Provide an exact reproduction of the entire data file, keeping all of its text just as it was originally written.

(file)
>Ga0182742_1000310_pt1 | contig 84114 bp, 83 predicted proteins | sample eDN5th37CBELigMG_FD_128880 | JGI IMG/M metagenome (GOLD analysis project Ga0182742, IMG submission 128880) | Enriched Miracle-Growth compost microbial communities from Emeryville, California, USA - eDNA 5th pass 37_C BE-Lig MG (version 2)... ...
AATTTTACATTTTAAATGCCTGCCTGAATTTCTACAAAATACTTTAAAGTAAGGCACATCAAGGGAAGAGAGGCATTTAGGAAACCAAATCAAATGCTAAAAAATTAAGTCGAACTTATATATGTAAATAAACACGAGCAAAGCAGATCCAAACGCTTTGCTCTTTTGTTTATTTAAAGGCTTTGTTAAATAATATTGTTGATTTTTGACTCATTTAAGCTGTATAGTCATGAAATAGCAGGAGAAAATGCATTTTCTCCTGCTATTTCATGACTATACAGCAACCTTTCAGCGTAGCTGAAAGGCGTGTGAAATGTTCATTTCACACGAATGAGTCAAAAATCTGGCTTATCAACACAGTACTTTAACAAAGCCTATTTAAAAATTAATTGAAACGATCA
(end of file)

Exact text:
>Ga0182742_1000310_pt1 | contig 84114 bp, 83 predicted proteins | sample eDN5th37CBELigMG_FD_128880 | JGI IMG/M metagenome (GOLD analysis project Ga0182742, IMG submission 128880) | Enriched Miracle-Growth compost microbial communities from Emeryville, California, USA - eDNA 5th pass 37_C BE-Lig MG (version 2)... ...
AATTTTACATTTTAAATGCCTGCCTGAATTTCTACAAAATACTTTAAAGTAAGGCACATCAAGGGAAGAGAGGCATTTAGGAAACCAAATCAAATGCTAAAAAATTAAGTCGAACTTATATATGTAAATAAACACGAGCAAAGCAGATCCAAACGCTTTGCTCTTTTGTTTATTTAAAGGCTTTGTTAAATAATATTGTTGATTTTTGACTCATTTAAGCTGTATAGTCATGAAATAGCAGGAGAAAATGCATTTTCTCCTGCTATTTCATGACTATACAGCAACCTTTCAGCGTAGCTGAAAGGCGTGTGAAATGTTCATTTCACACGAATGAGTCAAAAATCTGGCTTATCAACACAGTACTTTAACAAAGCCTATTTAAAAATTAATTGAAACGATCA